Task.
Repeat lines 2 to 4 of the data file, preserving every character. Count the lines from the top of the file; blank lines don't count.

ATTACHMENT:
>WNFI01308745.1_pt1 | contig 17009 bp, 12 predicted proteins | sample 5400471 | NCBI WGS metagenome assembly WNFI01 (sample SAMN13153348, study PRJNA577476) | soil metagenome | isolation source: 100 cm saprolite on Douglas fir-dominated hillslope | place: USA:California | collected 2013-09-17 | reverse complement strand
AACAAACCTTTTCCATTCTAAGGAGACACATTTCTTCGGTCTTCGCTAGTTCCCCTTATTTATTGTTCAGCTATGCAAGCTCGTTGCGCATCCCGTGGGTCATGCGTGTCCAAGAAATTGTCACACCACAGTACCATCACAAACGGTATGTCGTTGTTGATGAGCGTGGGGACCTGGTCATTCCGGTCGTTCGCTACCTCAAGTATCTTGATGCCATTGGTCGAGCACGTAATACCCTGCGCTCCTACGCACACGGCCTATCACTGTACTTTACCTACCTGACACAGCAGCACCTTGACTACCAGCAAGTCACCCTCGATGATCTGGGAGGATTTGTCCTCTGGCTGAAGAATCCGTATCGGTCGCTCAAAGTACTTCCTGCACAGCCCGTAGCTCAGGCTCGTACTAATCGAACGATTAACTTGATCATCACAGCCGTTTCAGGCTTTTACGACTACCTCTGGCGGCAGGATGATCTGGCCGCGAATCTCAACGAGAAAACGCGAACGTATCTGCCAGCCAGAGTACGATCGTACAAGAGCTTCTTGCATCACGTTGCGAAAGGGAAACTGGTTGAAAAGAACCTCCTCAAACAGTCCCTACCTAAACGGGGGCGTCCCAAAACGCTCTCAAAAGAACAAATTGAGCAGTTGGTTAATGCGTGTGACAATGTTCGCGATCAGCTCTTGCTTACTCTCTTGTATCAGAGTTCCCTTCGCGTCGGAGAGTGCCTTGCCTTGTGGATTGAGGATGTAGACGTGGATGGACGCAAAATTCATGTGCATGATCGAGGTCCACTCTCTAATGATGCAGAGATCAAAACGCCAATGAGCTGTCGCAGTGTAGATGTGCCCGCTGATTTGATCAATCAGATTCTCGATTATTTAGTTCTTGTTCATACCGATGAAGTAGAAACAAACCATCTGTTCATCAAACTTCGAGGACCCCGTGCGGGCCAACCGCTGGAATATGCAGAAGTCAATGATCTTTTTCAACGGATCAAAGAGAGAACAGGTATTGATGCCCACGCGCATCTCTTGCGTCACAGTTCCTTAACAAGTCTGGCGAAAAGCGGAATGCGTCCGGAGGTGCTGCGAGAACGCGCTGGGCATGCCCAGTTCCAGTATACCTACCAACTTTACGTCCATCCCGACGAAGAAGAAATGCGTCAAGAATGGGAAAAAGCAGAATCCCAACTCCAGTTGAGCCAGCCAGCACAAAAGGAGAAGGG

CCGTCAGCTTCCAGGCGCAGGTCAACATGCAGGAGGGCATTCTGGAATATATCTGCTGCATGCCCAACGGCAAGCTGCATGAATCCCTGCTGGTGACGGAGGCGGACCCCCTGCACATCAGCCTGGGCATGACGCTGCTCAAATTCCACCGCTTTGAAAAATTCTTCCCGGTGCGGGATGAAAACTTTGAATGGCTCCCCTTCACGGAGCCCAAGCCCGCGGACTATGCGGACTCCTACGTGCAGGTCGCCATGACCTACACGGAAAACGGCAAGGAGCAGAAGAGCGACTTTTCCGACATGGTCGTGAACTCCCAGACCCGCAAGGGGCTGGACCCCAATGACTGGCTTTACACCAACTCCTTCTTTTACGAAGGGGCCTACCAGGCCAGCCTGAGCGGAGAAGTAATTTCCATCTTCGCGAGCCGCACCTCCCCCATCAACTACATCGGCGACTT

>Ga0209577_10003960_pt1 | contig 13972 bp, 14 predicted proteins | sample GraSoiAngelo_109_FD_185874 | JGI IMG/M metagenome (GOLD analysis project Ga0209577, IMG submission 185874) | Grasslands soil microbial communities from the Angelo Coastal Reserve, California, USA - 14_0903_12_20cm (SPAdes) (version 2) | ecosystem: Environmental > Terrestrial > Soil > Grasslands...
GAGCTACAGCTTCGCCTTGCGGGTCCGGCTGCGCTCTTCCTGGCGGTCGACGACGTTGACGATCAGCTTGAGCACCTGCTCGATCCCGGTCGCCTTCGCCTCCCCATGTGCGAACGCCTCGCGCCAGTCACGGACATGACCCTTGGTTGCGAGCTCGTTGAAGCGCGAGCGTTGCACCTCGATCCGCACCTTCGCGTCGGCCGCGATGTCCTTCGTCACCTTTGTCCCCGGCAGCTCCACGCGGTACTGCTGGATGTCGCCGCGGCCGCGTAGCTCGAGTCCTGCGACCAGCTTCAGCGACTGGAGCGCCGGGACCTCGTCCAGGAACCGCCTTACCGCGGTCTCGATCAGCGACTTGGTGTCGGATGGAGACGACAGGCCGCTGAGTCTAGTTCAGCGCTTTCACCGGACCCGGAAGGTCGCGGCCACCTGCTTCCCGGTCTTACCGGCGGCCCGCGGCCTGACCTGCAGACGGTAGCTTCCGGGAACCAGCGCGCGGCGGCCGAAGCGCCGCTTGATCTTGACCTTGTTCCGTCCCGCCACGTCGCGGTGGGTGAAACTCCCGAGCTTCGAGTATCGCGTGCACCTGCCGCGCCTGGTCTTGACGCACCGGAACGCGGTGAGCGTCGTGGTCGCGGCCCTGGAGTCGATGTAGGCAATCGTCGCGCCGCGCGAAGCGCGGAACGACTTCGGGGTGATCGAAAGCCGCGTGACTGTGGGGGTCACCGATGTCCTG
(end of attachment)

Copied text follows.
AACAAACCTTTTCCATTCTAAGGAGACACATTTCTTCGGTCTTCGCTAGTTCCCCTTATTTATTGTTCAGCTATGCAAGCTCGTTGCGCATCCCGTGGGTCATGCGTGTCCAAGAAATTGTCACACCACAGTACCATCACAAACGGTATGTCGTTGTTGATGAGCGTGGGGACCTGGTCATTCCGGTCGTTCGCTACCTCAAGTATCTTGATGCCATTGGTCGAGCACGTAATACCCTGCGCTCCTACGCACACGGCCTATCACTGTACTTTACCTACCTGACACAGCAGCACCTTGACTACCAGCAAGTCACCCTCGATGATCTGGGAGGATTTGTCCTCTGGCTGAAGAATCCGTATCGGTCGCTCAAAGTACTTCCTGCACAGCCCGTAGCTCAGGCTCGTACTAATCGAACGATTAACTTGATCATCACAGCCGTTTCAGGCTTTTACGACTACCTCTGGCGGCAGGATGATCTGGCCGCGAATCTCAACGAGAAAACGCGAACGTATCTGCCAGCCAGAGTACGATCGTACAAGAGCTTCTTGCATCACGTTGCGAAAGGGAAACTGGTTGAAAAGAACCTCCTCAAACAGTCCCTACCTAAACGGGGGCGTCCCAAAACGCTCTCAAAAGAACAAATTGAGCAGTTGGTTAATGCGTGTGACAATGTTCGCGATCAGCTCTTGCTTACTCTCTTGTATCAGAGTTCCCTTCGCGTCGGAGAGTGCCTTGCCTTGTGGATTGAGGATGTAGACGTGGATGGACGCAAAATTCATGTGCATGATCGAGGTCCACTCTCTAATGATGCAGAGATCAAAACGCCAATGAGCTGTCGCAGTGTAGATGTGCCCGCTGATTTGATCAATCAGATTCTCGATTATTTAGTTCTTGTTCATACCGATGAAGTAGAAACAAACCATCTGTTCATCAAACTTCGAGGACCCCGTGCGGGCCAACCGCTGGAATATGCAGAAGTCAATGATCTTTTTCAACGGATCAAAGAGAGAACAGGTATTGATGCCCACGCGCATCTCTTGCGTCACAGTTCCTTAACAAGTCTGGCGAAAAGCGGAATGCGTCCGGAGGTGCTGCGAGAACGCGCTGGGCATGCCCAGTTCCAGTATACCTACCAACTTTACGTCCATCCCGACGAAGAAGAAATGCGTCAAGAATGGGAAAAAGCAGAATCCCAACTCCAGTTGAGCCAGCCAGCACAAAAGGAGAAGGG

CCGTCAGCTTCCAGGCGCAGGTCAACATGCAGGAGGGCATTCTGGAATATATCTGCTGCATGCCCAACGGCAAGCTGCATGAATCCCTGCTGGTGACGGAGGCGGACCCCCTGCACATCAGCCTGGGCATGACGCTGCTCAAATTCCACCGCTTTGAAAAATTCTTCCCGGTGCGGGATGAAAACTTTGAATGGCTCCCCTTCACGGAGCCCAAGCCCGCGGACTATGCGGACTCCTACGTGCAGGTCGCCATGACCTACACGGAAAACGGCAAGGAGCAGAAGAGCGACTTTTCCGACATGGTCGTGAACTCCCAGACCCGCAAGGGGCTGGACCCCAATGACTGGCTTTACACCAACTCCTTCTTTTACGAAGGGGCCTACCAGGCCAGCCTGAGCGGAGAAGTAATTTCCATCTTCGCGAGCCGCACCTCCCCCATCAACTACATCGGCGACTT

>Ga0209577_10003960_pt1 | contig 13972 bp, 14 predicted proteins | sample GraSoiAngelo_109_FD_185874 | JGI IMG/M metagenome (GOLD analysis project Ga0209577, IMG submission 185874) | Grasslands soil microbial communities from the Angelo Coastal Reserve, California, USA - 14_0903_12_20cm (SPAdes) (version 2) | ecosystem: Environmental > Terrestrial > Soil > Grasslands...